near Tiverton, where they will be spoiled 'only cows'. It gives me such a nice warm glow to see our carefully raised young animals go off to people who are really going to care for and appreciate them; I love meeting fellow smallholders as well, so it's really a win-win!
The build of our 'Class Q' conversion of a former commercial chicken shed to a domestic home is finally complete and who better to cut the ribbon than Jon's visiting family friends, Mike and Marsha? It was lovely to be able to show everyone the outcome of 21 weeks of solid work by Jon and his team.
Arya, our yearling Dales pony, has been away at 'pony summer camp' with experienced horsewoman and native pony producer, Cath Anderson, for a bit of education and socialisation this summer. Cath has been taking her out and about and she's been behaving beautifully. She's a bit of a clumsy girl (I can relate to that!) and is still looking rather 'gawky', being a yearling, but having positive experiences of the world this early on can only be a good thing for her all round education. It isn't about winning shows as such; it's about turning her into a well balanced young horse who is level headed enough to take part in a range of activities. With there being so few Dales ponies left (they're on the 'critical' list of the RBST), it's important for the breed to be out there showing what they can do. We are hoping she will be a true 'all-rounder' and are even thinking about breaking her to drive, something that we can enjoy together. Ernie is missing her while she is away but he's getting lots of individual attention. Plus, there's no one to compete with for hay!
As we are one of the only Mangalitsa breeders in the South West we were asked to take along an example of the breed to the inaugural 'pig tent' at North Devon Show. The co-ordinator of the tent wanted an example of each of the 12 recognised breed and of course it's a nightmare trying to get a Manga as they're so rare. So we decided that Billy, a castrated boy from Tilly's first litter, would be the show 'exhibit'. He was duly subjected to a wash and brush up, which he was suitably scornful about.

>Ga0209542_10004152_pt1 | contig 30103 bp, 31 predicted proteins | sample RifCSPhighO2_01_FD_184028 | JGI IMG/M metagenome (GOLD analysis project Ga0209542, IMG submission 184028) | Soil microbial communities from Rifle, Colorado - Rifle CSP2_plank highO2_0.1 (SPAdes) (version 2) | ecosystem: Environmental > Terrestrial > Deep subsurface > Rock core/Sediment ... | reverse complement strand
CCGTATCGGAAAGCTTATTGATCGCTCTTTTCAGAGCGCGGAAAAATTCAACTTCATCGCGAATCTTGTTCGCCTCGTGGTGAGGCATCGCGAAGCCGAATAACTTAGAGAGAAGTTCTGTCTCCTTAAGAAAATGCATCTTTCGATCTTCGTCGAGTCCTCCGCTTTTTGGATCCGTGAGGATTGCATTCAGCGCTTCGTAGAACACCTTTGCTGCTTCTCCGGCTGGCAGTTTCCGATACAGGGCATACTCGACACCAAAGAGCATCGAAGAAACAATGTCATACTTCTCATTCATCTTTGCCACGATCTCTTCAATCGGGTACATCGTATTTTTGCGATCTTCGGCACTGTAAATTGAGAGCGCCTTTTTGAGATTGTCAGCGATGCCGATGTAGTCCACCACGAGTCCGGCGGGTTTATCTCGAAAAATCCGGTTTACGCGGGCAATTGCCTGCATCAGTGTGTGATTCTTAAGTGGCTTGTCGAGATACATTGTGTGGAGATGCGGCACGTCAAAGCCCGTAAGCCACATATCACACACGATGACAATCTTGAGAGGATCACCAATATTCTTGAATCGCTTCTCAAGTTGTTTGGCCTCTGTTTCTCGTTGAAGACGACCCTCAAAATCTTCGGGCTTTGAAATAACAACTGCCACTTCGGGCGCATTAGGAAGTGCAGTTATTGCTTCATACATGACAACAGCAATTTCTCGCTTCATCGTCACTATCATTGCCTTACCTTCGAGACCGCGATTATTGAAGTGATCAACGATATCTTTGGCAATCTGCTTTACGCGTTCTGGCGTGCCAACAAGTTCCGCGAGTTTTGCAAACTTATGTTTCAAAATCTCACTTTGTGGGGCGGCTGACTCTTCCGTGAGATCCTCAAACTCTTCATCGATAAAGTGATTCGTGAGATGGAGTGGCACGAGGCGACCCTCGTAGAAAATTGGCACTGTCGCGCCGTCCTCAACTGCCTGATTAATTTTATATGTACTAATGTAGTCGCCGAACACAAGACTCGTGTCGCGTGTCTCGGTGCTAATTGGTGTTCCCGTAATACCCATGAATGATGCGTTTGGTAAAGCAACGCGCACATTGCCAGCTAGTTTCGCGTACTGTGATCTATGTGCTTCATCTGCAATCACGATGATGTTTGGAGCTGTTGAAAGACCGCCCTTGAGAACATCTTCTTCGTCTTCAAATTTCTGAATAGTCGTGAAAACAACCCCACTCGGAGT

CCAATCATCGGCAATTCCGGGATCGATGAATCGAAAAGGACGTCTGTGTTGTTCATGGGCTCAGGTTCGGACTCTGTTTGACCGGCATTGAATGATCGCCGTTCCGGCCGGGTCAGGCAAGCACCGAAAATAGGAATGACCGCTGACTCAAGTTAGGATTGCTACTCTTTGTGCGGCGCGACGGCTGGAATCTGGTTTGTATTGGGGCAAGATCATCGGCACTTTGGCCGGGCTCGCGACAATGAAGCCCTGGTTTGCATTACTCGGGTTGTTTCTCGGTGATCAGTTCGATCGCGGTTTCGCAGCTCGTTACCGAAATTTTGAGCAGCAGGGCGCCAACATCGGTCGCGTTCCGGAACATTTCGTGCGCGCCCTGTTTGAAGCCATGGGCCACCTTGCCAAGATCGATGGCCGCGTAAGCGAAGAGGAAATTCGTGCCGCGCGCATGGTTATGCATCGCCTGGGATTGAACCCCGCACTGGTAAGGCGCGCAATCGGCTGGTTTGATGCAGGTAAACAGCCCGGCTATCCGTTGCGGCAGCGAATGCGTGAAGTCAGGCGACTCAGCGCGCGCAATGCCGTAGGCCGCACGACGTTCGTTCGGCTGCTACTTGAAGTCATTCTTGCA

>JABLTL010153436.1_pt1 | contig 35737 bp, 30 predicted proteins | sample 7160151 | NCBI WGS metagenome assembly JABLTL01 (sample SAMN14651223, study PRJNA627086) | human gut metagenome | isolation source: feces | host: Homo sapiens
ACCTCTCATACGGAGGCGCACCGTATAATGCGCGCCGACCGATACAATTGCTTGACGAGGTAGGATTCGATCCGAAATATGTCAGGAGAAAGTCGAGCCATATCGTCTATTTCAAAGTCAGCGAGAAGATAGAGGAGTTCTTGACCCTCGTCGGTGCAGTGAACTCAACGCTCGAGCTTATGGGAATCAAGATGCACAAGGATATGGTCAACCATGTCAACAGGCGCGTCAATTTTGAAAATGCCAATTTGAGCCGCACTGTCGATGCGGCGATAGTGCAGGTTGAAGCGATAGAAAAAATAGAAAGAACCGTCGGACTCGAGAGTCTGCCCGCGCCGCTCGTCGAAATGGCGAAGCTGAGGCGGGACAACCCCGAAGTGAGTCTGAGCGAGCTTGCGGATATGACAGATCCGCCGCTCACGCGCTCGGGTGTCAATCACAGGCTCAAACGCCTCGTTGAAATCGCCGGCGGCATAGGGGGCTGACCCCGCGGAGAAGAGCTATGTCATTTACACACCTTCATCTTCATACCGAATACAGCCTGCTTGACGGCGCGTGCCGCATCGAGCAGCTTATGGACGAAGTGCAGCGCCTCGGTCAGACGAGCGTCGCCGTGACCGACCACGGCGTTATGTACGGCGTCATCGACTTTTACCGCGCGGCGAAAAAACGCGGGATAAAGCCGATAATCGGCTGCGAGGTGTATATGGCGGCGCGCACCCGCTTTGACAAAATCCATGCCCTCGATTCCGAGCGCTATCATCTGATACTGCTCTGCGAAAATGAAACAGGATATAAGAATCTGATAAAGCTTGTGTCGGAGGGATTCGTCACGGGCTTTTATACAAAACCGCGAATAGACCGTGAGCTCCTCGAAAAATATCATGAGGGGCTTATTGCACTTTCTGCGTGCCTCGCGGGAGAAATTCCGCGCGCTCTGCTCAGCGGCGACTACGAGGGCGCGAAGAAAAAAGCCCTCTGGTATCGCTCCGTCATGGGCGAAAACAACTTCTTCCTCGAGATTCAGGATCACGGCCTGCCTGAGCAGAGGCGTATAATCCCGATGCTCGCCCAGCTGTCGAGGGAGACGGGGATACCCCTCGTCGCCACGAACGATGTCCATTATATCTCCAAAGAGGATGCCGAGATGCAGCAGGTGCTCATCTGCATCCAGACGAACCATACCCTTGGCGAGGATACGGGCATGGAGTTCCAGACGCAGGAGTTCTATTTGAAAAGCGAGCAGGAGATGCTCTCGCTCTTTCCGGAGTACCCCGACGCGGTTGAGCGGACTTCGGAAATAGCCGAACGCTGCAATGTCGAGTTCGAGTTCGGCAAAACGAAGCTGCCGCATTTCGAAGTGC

The woolly 'sheep-pig' caused quite the stir in North Devon. Very few people had seen a Mangalitsa before and were very curious. Billy put up with being stroked by hundreds of people, which bearing in mind he had never even been off the farm before, was pretty good of him. We sat with him and fielded endless questions. One lady even wanted to spin garmants from his wool. I don't think they would have been terribly comfortable to wear!
It was a tiring but rewarding day for all of us. To be fair, Billy spent much of it asleep! We met several people wanting to get involved in the breed and buy meat weaners. Of course we were clear (as we always are) that we don't sell breeding stock, though we hope to move into registered purebred Mangas in the not too distant future.
School only broke up a week ago, but the pace of life is only ramping up on the farm! We are in the final five weeks of the build on 'The Chicken Shed' - a large building on the farm that used to house a commercial chicken flock. We gained planning permission under what's known as 'Class Q', which allows for the conversion of redundant agricultural buildings. This is the 'before picture'- the 'after picture' is to come, but suffice to say that under Jon's expert project management, it's gone from a sad old shack that was literally no use to man nor beast, to looking deliciously swish!
On the basis that even in the holidays 'every day's a school day' I have been trying my hand at baking bread. My first effort (pictured) looked a little wonky but tasted delicious enough to convert me over to putting the effort in to making this staple on a regular basis. I am off to Clyston Mill, a National Trust historic flour mill just down the road in Broadclyst later this week, to source some truly local flour.
Herdwick sheep are famous for the quality of their mutton and we are truly enjoying ours, especially the burgers made for us by Coles of Ottery. They are a little fattier than conventional lamb burgers, but this really does add to the flavour, which is deeper, richer and more like beef than lamb. Whilst the 'Herdies' didn't fit into our flock of petite Welsh Badger Faced sheep very well (they were on/off lame for ages, despite ours and our vets' extensive investigations) they seem worth keeping for the mutton alone.
There's been a heatwave in the UK this past week, with temperatures reaching a heady 30 degrees. Unfortunately this coincided with Tilly's due date. When she didn't emerge for breakfast one morning we knew it was time and moved her to the new farrowing pen, where she went without complaint.She seemed a bit quiet, but we attributed this to the heat and set her up an oscillating fan to keep her cool. Late Wednesday night she had nine piglets with relative ease. All seemed well.